This circles back to the story at hand. With Anna’s manipulation of the record, how authentic is it? Can it be fully trusted as it is not “free from tampering“? This matters because the authenticity of records in archives depends on them not being subject to substitution, forgery, or manipulation, even as archives and their recordkeeping systems may, obviously, be suppressed, misinterpreted or manipulated.  This is even easier now, than ever, with certain groups or individuals gaining monetary or political advantage by altering records for their benefit, or perhaps even when using the “right to be forgotten.” In the case of this webcomic, the unnamed female archivist is fulfilling a social role that former SAA president Randall C. Jimerson wrote about in 2007. He argued, in an article on the subject, that archivists and record members must speak out against manipulation of records, limits to information access, and abuses of power.  He also warned that archivists can manipulate the past deliberately or subconsciously when engaging with the archival record. He further noted that control through “manipulation of the archival records,” abuses of power, and limited access to “vital information” shows the dangers of misusing power of records and archives.  He added that archivists should commit themselves to prevent the profession from “explicit or implicit support of privileged elites and powerful rulers at the expense of the people’s rights and interests.” Whether this has been fulfilled since his article or not is up to the reader, but there appear to be more community archives and more archivists aware of their social role than there were in 2007.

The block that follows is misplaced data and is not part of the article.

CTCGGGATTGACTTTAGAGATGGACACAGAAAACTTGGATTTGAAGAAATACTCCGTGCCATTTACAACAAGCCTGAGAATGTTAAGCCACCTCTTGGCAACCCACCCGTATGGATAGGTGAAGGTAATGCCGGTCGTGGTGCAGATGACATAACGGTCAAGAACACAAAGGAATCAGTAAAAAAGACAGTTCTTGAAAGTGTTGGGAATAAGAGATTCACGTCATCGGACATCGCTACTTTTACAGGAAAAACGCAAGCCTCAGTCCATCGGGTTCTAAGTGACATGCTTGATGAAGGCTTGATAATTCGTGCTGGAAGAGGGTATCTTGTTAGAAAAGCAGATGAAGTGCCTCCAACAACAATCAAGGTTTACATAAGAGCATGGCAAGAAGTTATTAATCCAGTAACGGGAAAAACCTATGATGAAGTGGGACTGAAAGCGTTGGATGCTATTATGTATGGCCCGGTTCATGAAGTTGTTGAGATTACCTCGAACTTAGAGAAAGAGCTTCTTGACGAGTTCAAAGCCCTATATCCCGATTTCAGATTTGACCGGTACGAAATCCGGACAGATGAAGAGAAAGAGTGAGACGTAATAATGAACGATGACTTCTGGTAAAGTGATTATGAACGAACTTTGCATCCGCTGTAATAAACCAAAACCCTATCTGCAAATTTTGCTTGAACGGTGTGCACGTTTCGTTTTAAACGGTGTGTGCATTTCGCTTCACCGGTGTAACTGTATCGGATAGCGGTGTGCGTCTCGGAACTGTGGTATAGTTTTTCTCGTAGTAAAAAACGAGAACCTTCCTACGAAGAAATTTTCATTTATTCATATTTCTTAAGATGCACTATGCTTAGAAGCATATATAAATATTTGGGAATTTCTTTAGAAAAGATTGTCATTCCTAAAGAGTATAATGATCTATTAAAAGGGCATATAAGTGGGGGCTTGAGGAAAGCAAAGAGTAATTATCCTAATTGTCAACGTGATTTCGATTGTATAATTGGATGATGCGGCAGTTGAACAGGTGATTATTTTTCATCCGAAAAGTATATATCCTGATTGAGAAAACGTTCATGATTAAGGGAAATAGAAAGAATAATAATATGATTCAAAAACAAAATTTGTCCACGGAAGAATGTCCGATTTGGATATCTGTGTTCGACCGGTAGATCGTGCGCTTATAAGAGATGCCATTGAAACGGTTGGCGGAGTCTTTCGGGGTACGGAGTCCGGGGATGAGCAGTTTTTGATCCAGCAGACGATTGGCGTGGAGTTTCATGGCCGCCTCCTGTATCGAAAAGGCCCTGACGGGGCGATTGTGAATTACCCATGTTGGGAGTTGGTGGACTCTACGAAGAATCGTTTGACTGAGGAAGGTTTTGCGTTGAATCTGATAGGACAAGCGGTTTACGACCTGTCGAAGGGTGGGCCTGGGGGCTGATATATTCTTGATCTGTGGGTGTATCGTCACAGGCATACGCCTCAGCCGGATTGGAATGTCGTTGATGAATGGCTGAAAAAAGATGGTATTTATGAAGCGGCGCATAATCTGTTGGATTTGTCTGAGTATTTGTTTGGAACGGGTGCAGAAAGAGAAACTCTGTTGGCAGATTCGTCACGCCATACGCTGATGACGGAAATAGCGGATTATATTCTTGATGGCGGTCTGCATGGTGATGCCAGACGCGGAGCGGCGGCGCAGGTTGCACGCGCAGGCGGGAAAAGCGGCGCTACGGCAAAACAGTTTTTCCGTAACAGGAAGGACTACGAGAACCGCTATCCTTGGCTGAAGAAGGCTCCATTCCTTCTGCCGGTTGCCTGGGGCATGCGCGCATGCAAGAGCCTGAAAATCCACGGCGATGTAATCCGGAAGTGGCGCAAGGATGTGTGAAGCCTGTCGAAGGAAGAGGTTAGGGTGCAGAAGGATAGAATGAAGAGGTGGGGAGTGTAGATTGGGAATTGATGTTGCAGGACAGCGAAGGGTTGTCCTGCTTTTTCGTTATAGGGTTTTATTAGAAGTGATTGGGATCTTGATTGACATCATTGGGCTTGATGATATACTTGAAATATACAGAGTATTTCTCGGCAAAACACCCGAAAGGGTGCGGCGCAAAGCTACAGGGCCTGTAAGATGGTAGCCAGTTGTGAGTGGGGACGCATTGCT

There is a possibility that the Hall of Records will make a reappearance in a later issue of the webcomic, although recent issues have mostly been a flashback to fill out the backstory, which helps deepen the story that much more. In any case, it was fun to do a little research, although not comprehensive, on this topic, about actual manipulation of archival records, the role of archivists, and connect it one of my favorite webcomics! Since I have so many webcomics I’m reading now that there is a distinct possibility I will come across archives once again. This has become a common topic on this blog as I;ve written about 180 Angel, Always Human, That Awkward Magic!!, and Lore Olympus in the past. I may end up using some of these concepts in my ongoing fiction series too, especially the one which features a non-binary archivist of color named Mx. Lawlor, who heads the Steamland Archives and Museum (SAM), or even the related series about the magical land of Avalor, which has a thriving archives! Anyway, I look forward to your comments and look forward, hopefully, to some other posts on here soon!